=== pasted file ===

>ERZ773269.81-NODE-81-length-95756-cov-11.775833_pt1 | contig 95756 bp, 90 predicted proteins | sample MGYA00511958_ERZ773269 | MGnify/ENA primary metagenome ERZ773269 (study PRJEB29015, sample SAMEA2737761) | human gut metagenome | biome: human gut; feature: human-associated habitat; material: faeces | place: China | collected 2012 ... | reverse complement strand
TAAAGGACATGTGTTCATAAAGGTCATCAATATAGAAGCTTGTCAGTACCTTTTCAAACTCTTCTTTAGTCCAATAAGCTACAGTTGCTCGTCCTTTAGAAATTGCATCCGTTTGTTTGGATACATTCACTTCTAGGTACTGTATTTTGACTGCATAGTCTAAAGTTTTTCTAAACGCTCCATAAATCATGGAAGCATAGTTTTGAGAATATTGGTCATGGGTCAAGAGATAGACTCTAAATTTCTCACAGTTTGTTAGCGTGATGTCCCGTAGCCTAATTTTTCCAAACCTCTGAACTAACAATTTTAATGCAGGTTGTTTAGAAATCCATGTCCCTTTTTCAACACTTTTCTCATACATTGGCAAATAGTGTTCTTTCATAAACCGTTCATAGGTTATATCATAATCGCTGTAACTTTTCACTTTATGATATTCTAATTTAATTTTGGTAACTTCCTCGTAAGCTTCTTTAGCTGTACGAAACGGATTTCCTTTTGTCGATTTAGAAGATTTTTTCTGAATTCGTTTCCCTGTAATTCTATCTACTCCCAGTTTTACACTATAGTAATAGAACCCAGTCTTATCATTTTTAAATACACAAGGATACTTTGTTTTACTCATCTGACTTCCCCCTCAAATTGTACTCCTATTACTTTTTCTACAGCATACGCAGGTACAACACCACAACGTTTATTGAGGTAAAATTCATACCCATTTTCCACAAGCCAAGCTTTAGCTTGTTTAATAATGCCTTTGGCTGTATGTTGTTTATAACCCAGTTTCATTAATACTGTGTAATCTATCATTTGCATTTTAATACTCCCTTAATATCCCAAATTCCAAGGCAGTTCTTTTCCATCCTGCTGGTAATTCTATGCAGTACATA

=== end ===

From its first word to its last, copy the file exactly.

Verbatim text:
>ERZ773269.81-NODE-81-length-95756-cov-11.775833_pt1 | contig 95756 bp, 90 predicted proteins | sample MGYA00511958_ERZ773269 | MGnify/ENA primary metagenome ERZ773269 (study PRJEB29015, sample SAMEA2737761) | human gut metagenome | biome: human gut; feature: human-associated habitat; material: faeces | place: China | collected 2012 ... | reverse complement strand
TAAAGGACATGTGTTCATAAAGGTCATCAATATAGAAGCTTGTCAGTACCTTTTCAAACTCTTCTTTAGTCCAATAAGCTACAGTTGCTCGTCCTTTAGAAATTGCATCCGTTTGTTTGGATACATTCACTTCTAGGTACTGTATTTTGACTGCATAGTCTAAAGTTTTTCTAAACGCTCCATAAATCATGGAAGCATAGTTTTGAGAATATTGGTCATGGGTCAAGAGATAGACTCTAAATTTCTCACAGTTTGTTAGCGTGATGTCCCGTAGCCTAATTTTTCCAAACCTCTGAACTAACAATTTTAATGCAGGTTGTTTAGAAATCCATGTCCCTTTTTCAACACTTTTCTCATACATTGGCAAATAGTGTTCTTTCATAAACCGTTCATAGGTTATATCATAATCGCTGTAACTTTTCACTTTATGATATTCTAATTTAATTTTGGTAACTTCCTCGTAAGCTTCTTTAGCTGTACGAAACGGATTTCCTTTTGTCGATTTAGAAGATTTTTTCTGAATTCGTTTCCCTGTAATTCTATCTACTCCCAGTTTTACACTATAGTAATAGAACCCAGTCTTATCATTTTTAAATACACAAGGATACTTTGTTTTACTCATCTGACTTCCCCCTCAAATTGTACTCCTATTACTTTTTCTACAGCATACGCAGGTACAACACCACAACGTTTATTGAGGTAAAATTCATACCCATTTTCCACAAGCCAAGCTTTAGCTTGTTTAATAATGCCTTTGGCTGTATGTTGTTTATAACCCAGTTTCATTAATACTGTGTAATCTATCATTTGCATTTTAATACTCCCTTAATATCCCAAATTCCAAGGCAGTTCTTTTCCATCCTGCTGGTAATTCTATGCAGTACATA